A few years back I get a booking for a full day deep sea fishing adventure through a travel agent. She explained that it was going to be 4 Chinese businessmen that don’t speak a lick of English but they were hiring a translator to come along for the day. She was very concerned that I was patient with beginners because they had never fished before. I am always up for a challenge so I said no problem. I assured her we get beginners all the time and actually beginners typically do very well because they take instruction easily. The language barrier might be tough but with a translator we should be golden.
The day of the trip comes and I have everyone aboard the boat. I explain where all the safety gear is and a few boat rules. I also explain the game plan for their day of deep sea fishing. Translator does awesome relaying the message and we are off to the fishing grounds offshore from Port Canaveral. We start our day out live bait trolling. As I am setting the second line out and it gets sky rocketed by a nice king. I’m telling the translator what to tell the guys and in mid translation THE DEMON gets him and his head is over the rail calling dinosaurs. THE DEMON is what we call it when customers get sea sick. The translator is now worthless other than making dinosaur calls and providing a good chum slick. I continue showing the guys how to fight the fish to the best of my ability given our language differences and they are shaking there heads up & down. I hand the rod to the first guy up and he is doing okay on this first fish, until the fish gets close and runs under the boat. I try to quickly get him to lean the rod over and then I try to take the rod but its too late, the fish has already got the line into the prop and its over. Five minutes later we have our next shot. This time for whatever reason the guy pulls the free spool lever back in mid run. Fish is gone and that reel is now out of commission. The next fish the guy is yanking so hard that he pulls the hook. (This guy would have made a great vertical jig fisherman.) This goes on and on. We continue to loose fish from not reeling, reeling to hard, thumbing the spool. You name it, it happened.
Noon rolls around and the bite shuts off. After having about a dozen or more fish hooked up, we are only holding 2 & a half king fish and 1 bonito. Half a king fish because of course a barracuda had to take his shot at me too. I make a few short moves but the bite is done. I’m trying to explain why the fish sometimes quit biting and go over some options for the next style of fishing we can try. The translator is telling them something but I had a feeling that all he is telling them is that we need to go back. I come to the conclusion after talking with the translator between dry heaves that we are going to call it an early day and head back to Port Canaveral.
On the ride in I am looking out the window scanning the ocean like I always do and I see one of my favorite sights, a big manta ray barging the surface. In fact I see several manta rays barging the surface. I grab one of the jig rods and tell the guys when I hand it to them to just reel keeping a tight line. I am also making the motion. They shake there heads up and down once again. Now keep in mind all this has to go right in a hurry. Yes I see several manta rays but unfortunately they are right in the path of every charter boat and small boat heading back to Port Canaveral from a day of fishing. It will get crowded in a hurry. I line up on the ray, make the cast and instantly hook up a decent cobia. Show them once again what to do and once again heads shake up and down. I hand them the rod and quickly grab the other spinning rod. I run to the bow of the boat to make the cast and instantly hook up on another cobia. I walk the fish to the back to hand off the rod and all I see is the guys facing one direction while the line is totally draped across the boat the other direction. I couldn’t begin to explain how that is possible but needless to say that fish is gone. I make the reel motion again to get them to reel the loose line in and once again I am fighting the current fish I have hooked up showing them what to do. Once again all heads shake up & down. Luckily the other rod still has the jig and so far they seem to be doing okay with this second fish. I see another ray within casting distance of the boat so I run to the front and again instantly hook up a nice fish. This one looks to be a little better than most, it is in the 40lb plus range. I walk the fish to the back of the boat and now they are holding the handle of the reel that is no longer attached. For some reason they decided to start reeling the other way and it totally came off and yes that fish is gone. I still have this bigger fish hooked up. I am laughing at this point and say to the guys. “you don’t understand a word that I am saying do you?” Once again they shake there heads up and down but they are laughing. I think because I am laughing and they realize how comical the situation is.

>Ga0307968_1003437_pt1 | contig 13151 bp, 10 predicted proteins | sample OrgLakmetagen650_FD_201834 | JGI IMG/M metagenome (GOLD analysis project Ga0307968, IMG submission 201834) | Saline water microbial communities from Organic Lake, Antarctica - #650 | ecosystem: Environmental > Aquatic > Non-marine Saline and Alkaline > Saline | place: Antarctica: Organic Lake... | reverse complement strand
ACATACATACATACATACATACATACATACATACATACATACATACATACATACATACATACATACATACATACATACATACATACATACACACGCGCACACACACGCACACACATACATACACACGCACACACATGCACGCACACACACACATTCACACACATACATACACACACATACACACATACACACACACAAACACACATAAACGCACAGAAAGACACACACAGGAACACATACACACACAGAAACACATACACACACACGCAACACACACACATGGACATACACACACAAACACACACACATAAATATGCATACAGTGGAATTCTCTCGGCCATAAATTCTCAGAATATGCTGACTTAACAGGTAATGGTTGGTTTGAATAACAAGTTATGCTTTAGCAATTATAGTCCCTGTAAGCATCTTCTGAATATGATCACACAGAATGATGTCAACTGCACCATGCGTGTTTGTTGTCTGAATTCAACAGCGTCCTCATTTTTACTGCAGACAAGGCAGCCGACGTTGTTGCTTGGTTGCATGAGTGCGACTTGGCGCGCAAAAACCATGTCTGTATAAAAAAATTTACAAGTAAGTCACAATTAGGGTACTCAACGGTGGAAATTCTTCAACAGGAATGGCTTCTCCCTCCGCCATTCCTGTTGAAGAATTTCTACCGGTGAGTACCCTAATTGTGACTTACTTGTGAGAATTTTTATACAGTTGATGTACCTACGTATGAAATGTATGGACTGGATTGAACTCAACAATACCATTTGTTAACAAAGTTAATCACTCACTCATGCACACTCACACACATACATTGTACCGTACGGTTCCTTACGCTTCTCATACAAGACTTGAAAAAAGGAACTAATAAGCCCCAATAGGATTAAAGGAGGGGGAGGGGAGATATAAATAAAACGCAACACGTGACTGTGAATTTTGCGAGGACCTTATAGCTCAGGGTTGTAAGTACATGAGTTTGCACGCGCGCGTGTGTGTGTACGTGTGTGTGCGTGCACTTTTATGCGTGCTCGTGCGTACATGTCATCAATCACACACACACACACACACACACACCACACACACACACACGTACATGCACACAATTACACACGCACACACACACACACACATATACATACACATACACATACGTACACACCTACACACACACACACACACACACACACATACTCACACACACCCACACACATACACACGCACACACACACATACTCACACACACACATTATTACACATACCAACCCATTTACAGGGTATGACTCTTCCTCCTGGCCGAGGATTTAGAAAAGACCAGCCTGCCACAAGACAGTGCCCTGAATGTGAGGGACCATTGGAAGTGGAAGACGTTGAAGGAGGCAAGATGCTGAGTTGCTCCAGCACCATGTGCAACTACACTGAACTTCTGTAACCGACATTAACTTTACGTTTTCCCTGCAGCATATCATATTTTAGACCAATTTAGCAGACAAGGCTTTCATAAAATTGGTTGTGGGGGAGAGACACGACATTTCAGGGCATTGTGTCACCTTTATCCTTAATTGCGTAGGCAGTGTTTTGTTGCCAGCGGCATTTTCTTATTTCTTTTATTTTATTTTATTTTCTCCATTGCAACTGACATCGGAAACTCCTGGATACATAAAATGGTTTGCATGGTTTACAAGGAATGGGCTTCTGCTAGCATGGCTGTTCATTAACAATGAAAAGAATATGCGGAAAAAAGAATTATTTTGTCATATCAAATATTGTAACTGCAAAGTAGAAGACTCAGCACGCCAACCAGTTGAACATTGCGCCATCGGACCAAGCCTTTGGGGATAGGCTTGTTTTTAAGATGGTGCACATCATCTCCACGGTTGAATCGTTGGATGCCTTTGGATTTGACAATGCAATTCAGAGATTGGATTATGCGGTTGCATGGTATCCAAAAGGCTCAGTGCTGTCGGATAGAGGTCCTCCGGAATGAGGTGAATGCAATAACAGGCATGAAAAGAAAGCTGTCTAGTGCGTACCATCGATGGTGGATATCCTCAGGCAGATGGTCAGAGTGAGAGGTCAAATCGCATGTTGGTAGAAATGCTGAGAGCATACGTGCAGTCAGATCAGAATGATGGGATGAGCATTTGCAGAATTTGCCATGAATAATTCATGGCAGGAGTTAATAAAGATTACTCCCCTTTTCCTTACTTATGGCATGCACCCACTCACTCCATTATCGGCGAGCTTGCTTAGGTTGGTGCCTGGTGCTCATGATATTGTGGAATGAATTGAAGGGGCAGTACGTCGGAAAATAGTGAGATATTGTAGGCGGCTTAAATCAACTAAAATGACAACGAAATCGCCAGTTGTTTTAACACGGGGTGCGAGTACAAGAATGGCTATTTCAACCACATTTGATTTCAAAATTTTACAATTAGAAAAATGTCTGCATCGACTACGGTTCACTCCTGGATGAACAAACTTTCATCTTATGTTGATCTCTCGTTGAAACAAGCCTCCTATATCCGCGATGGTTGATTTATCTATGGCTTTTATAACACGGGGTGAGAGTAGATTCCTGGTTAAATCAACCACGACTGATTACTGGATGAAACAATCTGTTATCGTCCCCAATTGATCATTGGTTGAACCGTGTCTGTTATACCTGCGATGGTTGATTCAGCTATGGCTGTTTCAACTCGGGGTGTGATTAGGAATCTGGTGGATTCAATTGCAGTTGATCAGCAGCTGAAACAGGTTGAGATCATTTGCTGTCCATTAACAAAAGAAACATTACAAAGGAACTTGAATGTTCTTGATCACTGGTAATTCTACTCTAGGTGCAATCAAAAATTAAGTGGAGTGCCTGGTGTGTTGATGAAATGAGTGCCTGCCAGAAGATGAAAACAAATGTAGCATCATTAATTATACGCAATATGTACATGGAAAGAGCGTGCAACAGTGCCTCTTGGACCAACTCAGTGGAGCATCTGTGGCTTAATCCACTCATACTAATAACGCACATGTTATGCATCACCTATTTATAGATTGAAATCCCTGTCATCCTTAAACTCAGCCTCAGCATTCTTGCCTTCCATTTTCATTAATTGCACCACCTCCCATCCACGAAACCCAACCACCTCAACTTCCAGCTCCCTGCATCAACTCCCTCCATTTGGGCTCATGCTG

At this point, I somewhat seriously yell up to the translator that he has to get up and talk these guys through this fish. He manages to get up. I am explaining how to fight the fish while I am fighting the fish and the translator is saying everything word for word. I reluctantly hand the rod off. The guy does pretty good as I am coaching along and the translator is doing his job. Hallelujah we manage to get this nice cobia. By now we do have one more boat on the scene and others are coming. We did manage to catch 2 more cobia. We also managed to loose several others but it was a great way to end a day.
This was one of the most frustrating and comical days I have ever experienced. To all my Chinese customers that want to go deep sea fishing in Port Canaveral, Cocoa Beach. I will try to brush up on my Chinese but you guys may want to hire a backup translator just in case THE DEMON gets your first one.